Professor Paul Rosenbaum
The Department is delighted to welcome Professor Paul Rosenbaum (University of Pennsylvania) as a Visiting Nelder Fellow in the Statistics Section at Imperial College London in February and March 2016. Professor Rosenbaum will be delivering a series of lectures on Causal Inference in Observational Studies.
Background: Professor Rosenbaum is a pioneer in the development of methods for the design and analysis of observational studies and is the author of two popular books and dozens of papers on the topic. Further information can be found on his personal webpage (here) and the University of Pennsylvania webpage (here).
Lecture 1: Departmental Colloquium, Thursday 25 February, 17:00-18:00, Huxley 213
A Recent Observational Study used to Illustrate Recent Methodology for Such Studies
Abstract: A recent observational study is used to illustrate two recent methodological proposals, namely optimal matching with fine balance and sensitivity analysis for uncommon but dramatic responses to treatment. The talk is a narrative of the study itself together with two long pauses to discuss methodology. A summary paper is available here.
Lecture 2: Friday 26 February, 14:30-15:30, Huxley 130
Some Counterclaims Undermine Themselves in Observational Studies
Abstract: Claims based on observational studies that a treatment has certain effects are often met with counterclaims asserting that the treatment is entirely without effect, that all associations with treatment are produced by biased treatment assignment. Some counterclaims undermine themselves in the following specific sense: presuming the counterclaim to be true may strengthen the support that the original data provide for the original claim, so that the counterclaim fails in its role as a critique of the original claim. In mathematics, a proof by contradiction supposes a proposition to be true en route to proving that the proposition is false. Analogously, the supposition that a particular counterclaim is true may justify an otherwise unjustified statistical analysis, and this added analysis may interpret the original data as providing even stronger support for the original claim. More precisely, the original study is sensitive to unmeasured biases of a particular magnitude, G, but an analysis that supposes the counterclaim to be true may be insensitive to much larger unmeasured biases, G’ > G. Illustrated using data from the US Fatal Accident Reporting System. A summary paper is available here.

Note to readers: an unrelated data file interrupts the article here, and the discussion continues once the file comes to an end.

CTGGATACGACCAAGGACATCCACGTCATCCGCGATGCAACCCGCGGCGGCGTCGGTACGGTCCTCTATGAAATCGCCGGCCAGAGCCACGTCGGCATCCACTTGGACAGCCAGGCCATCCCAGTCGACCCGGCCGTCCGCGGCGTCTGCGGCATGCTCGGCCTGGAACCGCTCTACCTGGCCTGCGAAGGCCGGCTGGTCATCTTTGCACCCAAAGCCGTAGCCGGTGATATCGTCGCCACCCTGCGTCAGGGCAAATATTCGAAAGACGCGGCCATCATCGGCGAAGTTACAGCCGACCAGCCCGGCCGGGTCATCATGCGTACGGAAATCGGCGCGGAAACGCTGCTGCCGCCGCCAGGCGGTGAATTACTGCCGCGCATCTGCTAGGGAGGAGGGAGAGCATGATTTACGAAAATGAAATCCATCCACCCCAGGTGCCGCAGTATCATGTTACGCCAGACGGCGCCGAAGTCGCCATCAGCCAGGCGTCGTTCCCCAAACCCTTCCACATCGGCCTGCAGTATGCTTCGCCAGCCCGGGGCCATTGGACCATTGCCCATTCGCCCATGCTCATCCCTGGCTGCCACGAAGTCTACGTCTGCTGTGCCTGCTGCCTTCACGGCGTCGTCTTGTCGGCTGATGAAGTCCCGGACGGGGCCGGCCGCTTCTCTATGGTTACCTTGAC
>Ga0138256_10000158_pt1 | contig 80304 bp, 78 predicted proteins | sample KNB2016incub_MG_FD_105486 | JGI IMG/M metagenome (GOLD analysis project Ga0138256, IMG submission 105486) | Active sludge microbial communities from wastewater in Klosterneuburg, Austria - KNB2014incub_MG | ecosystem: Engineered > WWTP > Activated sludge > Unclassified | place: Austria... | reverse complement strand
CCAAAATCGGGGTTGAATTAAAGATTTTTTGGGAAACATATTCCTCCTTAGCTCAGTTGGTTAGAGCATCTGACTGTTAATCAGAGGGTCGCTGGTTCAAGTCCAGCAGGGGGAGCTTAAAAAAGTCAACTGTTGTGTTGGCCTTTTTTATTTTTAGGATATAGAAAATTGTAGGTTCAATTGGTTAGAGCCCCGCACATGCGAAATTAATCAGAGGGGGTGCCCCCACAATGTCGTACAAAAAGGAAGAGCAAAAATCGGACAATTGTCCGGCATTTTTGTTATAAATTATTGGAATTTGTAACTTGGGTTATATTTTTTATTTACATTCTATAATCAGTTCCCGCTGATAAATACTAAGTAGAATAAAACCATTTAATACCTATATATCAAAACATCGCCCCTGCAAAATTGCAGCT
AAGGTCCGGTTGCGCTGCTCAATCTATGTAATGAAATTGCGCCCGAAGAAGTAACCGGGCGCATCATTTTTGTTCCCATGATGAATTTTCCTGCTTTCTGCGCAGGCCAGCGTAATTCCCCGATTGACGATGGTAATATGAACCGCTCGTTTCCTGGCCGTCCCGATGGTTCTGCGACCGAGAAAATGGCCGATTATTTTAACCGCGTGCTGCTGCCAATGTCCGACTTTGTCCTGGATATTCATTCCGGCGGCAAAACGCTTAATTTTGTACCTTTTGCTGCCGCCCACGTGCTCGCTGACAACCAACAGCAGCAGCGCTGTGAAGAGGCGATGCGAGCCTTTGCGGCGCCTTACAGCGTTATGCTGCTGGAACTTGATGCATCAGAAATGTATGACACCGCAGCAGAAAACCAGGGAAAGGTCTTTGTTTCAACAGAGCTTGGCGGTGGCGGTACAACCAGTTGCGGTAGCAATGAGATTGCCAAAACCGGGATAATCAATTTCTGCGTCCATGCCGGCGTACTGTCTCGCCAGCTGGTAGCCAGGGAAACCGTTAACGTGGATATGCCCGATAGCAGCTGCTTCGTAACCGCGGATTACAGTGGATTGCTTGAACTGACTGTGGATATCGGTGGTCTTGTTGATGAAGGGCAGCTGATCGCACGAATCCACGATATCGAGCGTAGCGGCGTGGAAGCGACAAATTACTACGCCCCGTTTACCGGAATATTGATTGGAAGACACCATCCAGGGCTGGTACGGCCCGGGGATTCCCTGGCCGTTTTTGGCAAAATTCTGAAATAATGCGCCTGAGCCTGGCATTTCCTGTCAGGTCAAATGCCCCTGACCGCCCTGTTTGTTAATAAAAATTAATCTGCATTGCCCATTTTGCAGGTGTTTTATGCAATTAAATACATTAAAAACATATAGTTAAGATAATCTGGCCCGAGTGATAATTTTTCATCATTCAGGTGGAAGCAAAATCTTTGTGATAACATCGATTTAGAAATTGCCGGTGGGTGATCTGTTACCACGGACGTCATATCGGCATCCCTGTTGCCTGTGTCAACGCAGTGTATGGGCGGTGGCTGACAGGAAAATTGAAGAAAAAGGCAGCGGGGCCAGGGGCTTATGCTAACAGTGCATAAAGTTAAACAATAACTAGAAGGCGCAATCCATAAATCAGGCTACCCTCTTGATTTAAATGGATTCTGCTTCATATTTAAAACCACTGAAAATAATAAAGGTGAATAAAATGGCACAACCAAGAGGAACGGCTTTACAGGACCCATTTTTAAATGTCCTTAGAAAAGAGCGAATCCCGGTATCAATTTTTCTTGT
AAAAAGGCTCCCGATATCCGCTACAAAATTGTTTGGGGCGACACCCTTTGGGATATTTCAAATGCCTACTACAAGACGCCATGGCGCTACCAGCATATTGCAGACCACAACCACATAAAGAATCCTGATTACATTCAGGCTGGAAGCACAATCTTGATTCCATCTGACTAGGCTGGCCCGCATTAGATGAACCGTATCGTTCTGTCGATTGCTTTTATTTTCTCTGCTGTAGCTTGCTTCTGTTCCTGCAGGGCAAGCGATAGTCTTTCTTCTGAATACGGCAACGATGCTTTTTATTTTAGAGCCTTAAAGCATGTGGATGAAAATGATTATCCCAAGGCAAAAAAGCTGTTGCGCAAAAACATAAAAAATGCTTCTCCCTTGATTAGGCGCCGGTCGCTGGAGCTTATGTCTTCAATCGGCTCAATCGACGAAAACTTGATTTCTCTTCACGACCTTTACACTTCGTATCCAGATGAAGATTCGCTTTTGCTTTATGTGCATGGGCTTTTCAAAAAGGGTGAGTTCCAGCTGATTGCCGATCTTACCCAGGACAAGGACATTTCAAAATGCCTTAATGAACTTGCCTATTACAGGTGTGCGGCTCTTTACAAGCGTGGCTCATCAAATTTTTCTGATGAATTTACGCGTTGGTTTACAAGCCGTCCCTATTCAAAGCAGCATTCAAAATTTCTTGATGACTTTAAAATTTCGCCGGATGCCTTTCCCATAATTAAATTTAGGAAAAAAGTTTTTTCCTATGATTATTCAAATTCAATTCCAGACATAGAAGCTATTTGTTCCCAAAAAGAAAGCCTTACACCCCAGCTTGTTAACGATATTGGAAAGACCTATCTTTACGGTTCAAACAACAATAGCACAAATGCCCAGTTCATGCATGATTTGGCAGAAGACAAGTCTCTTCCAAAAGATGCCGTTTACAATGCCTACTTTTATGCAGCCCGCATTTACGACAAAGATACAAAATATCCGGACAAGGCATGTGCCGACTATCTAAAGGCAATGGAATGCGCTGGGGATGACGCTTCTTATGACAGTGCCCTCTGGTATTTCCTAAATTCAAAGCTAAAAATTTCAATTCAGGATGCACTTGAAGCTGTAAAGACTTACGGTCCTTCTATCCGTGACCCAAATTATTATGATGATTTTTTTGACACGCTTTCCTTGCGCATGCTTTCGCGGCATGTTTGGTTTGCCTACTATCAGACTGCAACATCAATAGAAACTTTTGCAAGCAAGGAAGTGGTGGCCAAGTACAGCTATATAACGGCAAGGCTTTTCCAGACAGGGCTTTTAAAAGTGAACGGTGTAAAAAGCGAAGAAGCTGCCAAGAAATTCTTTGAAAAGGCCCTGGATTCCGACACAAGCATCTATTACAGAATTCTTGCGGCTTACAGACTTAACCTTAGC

Lecture 3: Friday 11 March, 14:30-15:30, Huxley 130
Testing One Hypothesis Twice in Observational Studies
Abstract: In an observational study of treatment effects, a sensitivity analysis asks about the magnitude of the departure from random assignment that would need to be present to alter the conclusions of an analysis that naively assumed adjustments for measured covariates succeeded in removing all bias. The reported degree of sensitivity to unmeasured biases depends upon both the process that generated the data and the chosen methods of analysis, so a poor choice of method may lead to an exaggerated report of sensitivity to bias. This suggests the possibility of performing more than one analysis with a correction for multiple inference, say testing one null hypothesis using two or three different tests. In theory and in an example, it is shown that the gains in large samples from testing twice will often be large, because testing twice has the larger of the two design sensitivities of the component tests, and the losses due to correcting for two tests will often be small, because two tests of one hypothesis will typically be highly correlated, so a correction for multiple testing that takes this into account will be a small correction. An illustration uses data from the US National Health and Nutrition Examination Survey concerning lead in the blood of cigarette smokers. A summary paper is available here.
A reception will follow each lecture.
Huxley Building is located on the South Kensington Campus of Imperial College and is a short walk from the Gloucester Road tube station. Its street address is 180 Queen's Gate, London, SW7 2RH.